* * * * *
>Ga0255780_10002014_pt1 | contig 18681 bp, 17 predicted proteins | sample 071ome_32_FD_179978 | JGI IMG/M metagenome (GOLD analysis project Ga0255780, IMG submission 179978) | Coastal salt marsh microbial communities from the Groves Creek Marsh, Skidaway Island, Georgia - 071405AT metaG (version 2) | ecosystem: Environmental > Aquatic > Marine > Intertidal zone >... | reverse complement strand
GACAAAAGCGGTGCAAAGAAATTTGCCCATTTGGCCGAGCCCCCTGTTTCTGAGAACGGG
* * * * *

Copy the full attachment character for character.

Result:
>Ga0255780_10002014_pt1 | contig 18681 bp, 17 predicted proteins | sample 071ome_32_FD_179978 | JGI IMG/M metagenome (GOLD analysis project Ga0255780, IMG submission 179978) | Coastal salt marsh microbial communities from the Groves Creek Marsh, Skidaway Island, Georgia - 071405AT metaG (version 2) | ecosystem: Environmental > Aquatic > Marine > Intertidal zone >... | reverse complement strand
GACAAAAGCGGTGCAAAGAAATTTGCCCATTTGGCCGAGCCCCCTGTTTCTGAGAACGGG